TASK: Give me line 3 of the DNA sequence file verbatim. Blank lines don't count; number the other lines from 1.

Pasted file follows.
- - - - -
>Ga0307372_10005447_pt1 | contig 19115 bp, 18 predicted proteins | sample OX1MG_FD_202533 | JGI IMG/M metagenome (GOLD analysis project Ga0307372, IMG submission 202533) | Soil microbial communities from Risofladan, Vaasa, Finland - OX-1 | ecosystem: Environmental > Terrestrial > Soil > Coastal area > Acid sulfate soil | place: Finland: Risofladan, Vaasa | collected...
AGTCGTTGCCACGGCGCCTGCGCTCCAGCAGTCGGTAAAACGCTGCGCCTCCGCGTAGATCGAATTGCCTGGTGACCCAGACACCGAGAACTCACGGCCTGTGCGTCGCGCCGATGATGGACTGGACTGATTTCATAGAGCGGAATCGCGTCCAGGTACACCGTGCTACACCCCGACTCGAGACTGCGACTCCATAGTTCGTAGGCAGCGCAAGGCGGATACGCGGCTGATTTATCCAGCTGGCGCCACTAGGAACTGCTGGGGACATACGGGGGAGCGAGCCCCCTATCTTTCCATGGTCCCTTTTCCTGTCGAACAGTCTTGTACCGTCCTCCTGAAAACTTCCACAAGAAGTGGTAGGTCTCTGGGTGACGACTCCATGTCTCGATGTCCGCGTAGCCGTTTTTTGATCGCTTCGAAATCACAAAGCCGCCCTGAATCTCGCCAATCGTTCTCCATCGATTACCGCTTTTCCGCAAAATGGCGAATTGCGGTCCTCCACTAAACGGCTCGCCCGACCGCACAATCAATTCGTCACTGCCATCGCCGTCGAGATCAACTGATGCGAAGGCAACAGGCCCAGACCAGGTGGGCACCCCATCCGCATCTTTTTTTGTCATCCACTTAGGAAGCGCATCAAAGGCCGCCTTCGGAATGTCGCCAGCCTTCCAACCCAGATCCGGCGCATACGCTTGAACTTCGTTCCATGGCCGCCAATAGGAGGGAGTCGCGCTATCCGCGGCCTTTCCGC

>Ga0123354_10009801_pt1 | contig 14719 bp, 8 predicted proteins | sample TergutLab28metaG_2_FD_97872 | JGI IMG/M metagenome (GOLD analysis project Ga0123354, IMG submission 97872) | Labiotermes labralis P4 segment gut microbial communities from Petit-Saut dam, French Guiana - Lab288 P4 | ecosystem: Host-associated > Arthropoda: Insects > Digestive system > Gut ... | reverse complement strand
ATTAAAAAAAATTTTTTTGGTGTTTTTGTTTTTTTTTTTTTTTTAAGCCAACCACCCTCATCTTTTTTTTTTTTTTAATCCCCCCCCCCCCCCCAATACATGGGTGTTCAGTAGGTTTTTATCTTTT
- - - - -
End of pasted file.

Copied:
>Ga0123354_10009801_pt1 | contig 14719 bp, 8 predicted proteins | sample TergutLab28metaG_2_FD_97872 | JGI IMG/M metagenome (GOLD analysis project Ga0123354, IMG submission 97872) | Labiotermes labralis P4 segment gut microbial communities from Petit-Saut dam, French Guiana - Lab288 P4 | ecosystem: Host-associated > Arthropoda: Insects > Digestive system > Gut ... | reverse complement strand